By Jayne Hugo Davis
“In whatever place you find yourself, do not easily leave it.” — Abba Antony
I love finding tiny volunteer maple saplings around my yard. They spring up between the bushes in the landscaping bed or behind the lattice that hides our trash can from view. Each find is a small treasure that I quickly scoop up and replant somewhere in the yard where it has room to grow.
My favorite is the maple tree along our front fence. It probably has been there for a dozen years or more. I’ve lost track. No more than eight or ten inches high when I planted it in the ground, it now towers a good 20 feet in the air. From the window over my kitchen sink I can see the vibrant green leaves in summer and the strong, outstretched branches in winter. The sight of it always makes me smile and the same thought runs through my mind — what a gift it is to be in this place long enough to watch it grow.
Some things you only get to see when you stick around awhile.
In The Wisdom of Stability, Jonathan Wilson-Hartgrove contends that one of the most important things we can do to grow spiritually is to stay put and pay attention, to recover “a rootedness that most of us sense we are missing in our hurry to keep up amid constant change.”
For years there was a revolving door of different families moving in and out of the house right next to ours. We thought maybe it was us. My attention to weeding is obviously lax enough to allow for the growth of small tree saplings, after all. But the reality is most folks today will have 10 different jobs before they turn 40 and move an average of 12 times over the course of their lifetime.
I would never have guessed that my husband and I would live in the same house for 18 years or the same city for 26, or that I would be in the same job for 15 years. My spirit can feel as restless as the culture we live in, always looking around the corner, always longing for something new. But over the years I have learned to receive rootedness as a gift.
When roots go deep they offer stability and make the tree strong, able to ride out storms. They provide nourishment and enable the tree to grow and bear fruit.
My friend Rebecca and I wanted our children to have that rootedness, that sense of place and belonging. The older ones were becoming teenagers and would soon be going their own way. So we started game night — a pot luck dinner and (forced) family fun. For the last 10 years we have gathered most Friday nights in each other’s homes. Other families have become part of the group and many guests have found a place at our table along the way, including many friends of our children. The community of game night has been an anchor in our lives. These relationships are a gift of God to me. They give me the strength to ride out the storms of life and they feed my soul. What a gift it is that I have been in this place long enough to watch it grow.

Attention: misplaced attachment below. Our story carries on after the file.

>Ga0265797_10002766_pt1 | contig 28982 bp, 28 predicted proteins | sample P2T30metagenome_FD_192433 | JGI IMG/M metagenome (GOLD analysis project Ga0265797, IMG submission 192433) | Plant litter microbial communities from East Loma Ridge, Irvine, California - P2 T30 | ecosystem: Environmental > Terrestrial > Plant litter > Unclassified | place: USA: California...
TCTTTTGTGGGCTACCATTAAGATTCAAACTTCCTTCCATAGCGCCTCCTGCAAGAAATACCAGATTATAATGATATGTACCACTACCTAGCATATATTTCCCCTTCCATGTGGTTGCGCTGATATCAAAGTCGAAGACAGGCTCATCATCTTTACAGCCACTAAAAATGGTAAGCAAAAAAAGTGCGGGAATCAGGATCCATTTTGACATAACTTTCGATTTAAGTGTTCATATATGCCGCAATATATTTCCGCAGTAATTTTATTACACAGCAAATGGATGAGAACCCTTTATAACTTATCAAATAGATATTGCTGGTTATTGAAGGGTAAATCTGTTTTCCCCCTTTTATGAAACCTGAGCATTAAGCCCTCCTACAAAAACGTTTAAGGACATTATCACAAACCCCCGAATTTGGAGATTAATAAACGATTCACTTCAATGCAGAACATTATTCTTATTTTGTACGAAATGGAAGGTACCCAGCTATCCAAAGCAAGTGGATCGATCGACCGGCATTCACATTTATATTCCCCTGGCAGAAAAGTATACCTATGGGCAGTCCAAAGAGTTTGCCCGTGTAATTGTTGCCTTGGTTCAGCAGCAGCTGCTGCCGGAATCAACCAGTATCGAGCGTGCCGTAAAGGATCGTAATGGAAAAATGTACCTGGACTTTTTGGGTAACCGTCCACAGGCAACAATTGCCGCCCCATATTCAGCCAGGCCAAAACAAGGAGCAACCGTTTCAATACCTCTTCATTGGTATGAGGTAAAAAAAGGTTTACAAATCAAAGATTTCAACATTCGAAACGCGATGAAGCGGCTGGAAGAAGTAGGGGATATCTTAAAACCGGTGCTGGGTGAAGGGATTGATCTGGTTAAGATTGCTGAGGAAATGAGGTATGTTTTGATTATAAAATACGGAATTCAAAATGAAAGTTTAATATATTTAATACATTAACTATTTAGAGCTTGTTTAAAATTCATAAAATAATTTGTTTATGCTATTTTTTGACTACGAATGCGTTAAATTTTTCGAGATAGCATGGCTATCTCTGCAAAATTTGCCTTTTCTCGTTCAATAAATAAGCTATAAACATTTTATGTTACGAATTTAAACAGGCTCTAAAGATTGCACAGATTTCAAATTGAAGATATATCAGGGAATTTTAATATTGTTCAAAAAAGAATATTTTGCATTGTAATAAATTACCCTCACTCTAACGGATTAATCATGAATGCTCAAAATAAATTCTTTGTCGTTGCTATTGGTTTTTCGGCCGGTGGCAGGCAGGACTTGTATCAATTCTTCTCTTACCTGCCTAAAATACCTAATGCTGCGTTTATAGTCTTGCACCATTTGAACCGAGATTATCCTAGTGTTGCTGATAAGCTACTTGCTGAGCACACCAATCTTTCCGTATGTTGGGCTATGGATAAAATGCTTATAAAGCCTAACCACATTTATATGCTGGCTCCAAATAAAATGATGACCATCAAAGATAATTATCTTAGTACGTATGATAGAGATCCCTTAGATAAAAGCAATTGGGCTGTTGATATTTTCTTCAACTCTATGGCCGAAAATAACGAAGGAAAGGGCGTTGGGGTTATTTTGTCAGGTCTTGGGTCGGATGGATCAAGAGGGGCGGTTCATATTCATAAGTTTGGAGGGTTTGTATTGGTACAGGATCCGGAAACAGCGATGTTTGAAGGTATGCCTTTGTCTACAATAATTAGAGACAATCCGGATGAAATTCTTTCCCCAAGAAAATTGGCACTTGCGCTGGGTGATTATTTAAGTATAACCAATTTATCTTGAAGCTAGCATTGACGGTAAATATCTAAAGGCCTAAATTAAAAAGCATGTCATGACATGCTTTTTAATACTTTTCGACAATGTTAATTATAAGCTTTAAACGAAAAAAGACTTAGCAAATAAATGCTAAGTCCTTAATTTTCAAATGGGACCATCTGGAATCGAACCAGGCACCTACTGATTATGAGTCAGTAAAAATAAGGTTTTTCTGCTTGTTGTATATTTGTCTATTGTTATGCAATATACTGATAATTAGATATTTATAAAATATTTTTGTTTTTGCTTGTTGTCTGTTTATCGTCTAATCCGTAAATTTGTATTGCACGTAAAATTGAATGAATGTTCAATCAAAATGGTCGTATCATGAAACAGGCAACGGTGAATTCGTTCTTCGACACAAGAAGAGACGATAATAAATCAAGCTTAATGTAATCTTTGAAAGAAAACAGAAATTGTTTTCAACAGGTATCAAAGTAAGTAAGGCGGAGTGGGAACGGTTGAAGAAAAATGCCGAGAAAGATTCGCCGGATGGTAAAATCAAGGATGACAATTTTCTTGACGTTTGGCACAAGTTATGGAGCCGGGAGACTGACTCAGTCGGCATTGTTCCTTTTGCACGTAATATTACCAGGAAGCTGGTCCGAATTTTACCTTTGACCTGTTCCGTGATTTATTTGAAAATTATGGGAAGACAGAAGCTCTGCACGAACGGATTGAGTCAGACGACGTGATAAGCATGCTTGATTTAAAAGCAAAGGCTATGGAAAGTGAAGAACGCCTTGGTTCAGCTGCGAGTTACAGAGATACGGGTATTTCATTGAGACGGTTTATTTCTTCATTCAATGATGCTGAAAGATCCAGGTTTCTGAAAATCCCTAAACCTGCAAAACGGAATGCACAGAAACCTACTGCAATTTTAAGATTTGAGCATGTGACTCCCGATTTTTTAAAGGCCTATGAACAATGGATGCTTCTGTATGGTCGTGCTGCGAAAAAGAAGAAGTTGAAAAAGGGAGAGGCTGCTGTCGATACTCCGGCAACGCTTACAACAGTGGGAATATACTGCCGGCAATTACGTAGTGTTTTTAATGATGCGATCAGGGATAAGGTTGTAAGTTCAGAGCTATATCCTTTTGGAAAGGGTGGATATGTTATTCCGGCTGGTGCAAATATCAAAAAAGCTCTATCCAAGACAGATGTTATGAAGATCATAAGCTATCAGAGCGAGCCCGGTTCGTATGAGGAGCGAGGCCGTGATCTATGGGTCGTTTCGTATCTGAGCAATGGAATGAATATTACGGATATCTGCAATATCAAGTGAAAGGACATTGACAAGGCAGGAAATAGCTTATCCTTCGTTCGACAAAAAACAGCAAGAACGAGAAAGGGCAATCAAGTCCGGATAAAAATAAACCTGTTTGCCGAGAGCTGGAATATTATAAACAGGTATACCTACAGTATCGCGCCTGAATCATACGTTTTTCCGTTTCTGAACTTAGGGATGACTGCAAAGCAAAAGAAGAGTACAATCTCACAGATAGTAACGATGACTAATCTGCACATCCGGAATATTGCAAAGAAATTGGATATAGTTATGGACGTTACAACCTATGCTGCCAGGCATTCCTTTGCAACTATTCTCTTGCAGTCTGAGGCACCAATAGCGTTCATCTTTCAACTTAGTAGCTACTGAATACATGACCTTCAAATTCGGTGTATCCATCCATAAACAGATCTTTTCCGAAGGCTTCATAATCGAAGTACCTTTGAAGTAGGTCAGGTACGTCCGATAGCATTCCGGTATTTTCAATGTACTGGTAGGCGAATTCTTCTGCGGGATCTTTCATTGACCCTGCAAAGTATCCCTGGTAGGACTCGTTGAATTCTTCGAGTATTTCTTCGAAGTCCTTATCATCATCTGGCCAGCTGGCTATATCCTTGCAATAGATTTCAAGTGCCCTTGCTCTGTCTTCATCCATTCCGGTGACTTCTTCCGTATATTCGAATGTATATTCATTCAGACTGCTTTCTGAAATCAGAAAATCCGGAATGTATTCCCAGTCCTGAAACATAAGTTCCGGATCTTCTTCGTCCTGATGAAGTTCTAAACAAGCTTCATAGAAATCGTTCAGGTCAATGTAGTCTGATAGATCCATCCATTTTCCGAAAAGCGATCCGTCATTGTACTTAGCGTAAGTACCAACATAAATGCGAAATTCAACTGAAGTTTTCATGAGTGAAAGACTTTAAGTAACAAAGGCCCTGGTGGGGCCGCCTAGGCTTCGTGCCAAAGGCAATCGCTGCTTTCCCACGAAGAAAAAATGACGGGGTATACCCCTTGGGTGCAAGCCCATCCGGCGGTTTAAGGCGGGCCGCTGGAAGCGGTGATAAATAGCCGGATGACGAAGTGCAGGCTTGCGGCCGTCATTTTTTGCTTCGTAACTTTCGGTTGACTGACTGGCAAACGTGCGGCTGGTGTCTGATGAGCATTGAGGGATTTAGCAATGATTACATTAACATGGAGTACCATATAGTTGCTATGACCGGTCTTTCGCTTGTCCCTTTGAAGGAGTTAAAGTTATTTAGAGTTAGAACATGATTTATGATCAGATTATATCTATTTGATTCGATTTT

Some things you only get to experience when you stick around awhile.
It’s hard to stay put — in a job, in a relationship, in a community. It’s hard to stay put in a conversation sometimes! To invest ourselves where we are. Because eventually it gets challenging. People will disappoint us. Our own shortcomings will begin to show through. We’re distracted by other opportunities that promise more or better or that offer an escape from what is difficult where we are.
My friend Mike Queen would often quote one of his seminary professors, Dr. Bob Dale, who offered this powerful statement in class one day:
“Your best ministry will come after you have been in a place for at least seven years,” Dale said. “Because few ministers stay in one church that long, most of you will never know what your best really is.”
That statement is not just true for ministers.
“Staying is so important,” says writer Ragan Sutterfield, “because it forces us to face the real problems in our lives — the problems we can’t mask with new friends, a new job, a new house, or a new car. Staying shows us that what we need isn’t another church or a town where people ‘get us’ or a new adventure. What we need is to face ourselves and stay still long enough for God to change us.”
Certainly there are times when God calls us to go, when change is what is good and healthy and life giving. But if we’re honest, there have been many other times in our lives when we have discovered the painful truth of the words of one of the desert fathers:
“Wherever you go, you will find that what you are running from is ahead of you.”
How will you live out the spiritual practice of putting down roots?
How will you stay still long enough for God to change you?
And what gift might you receive?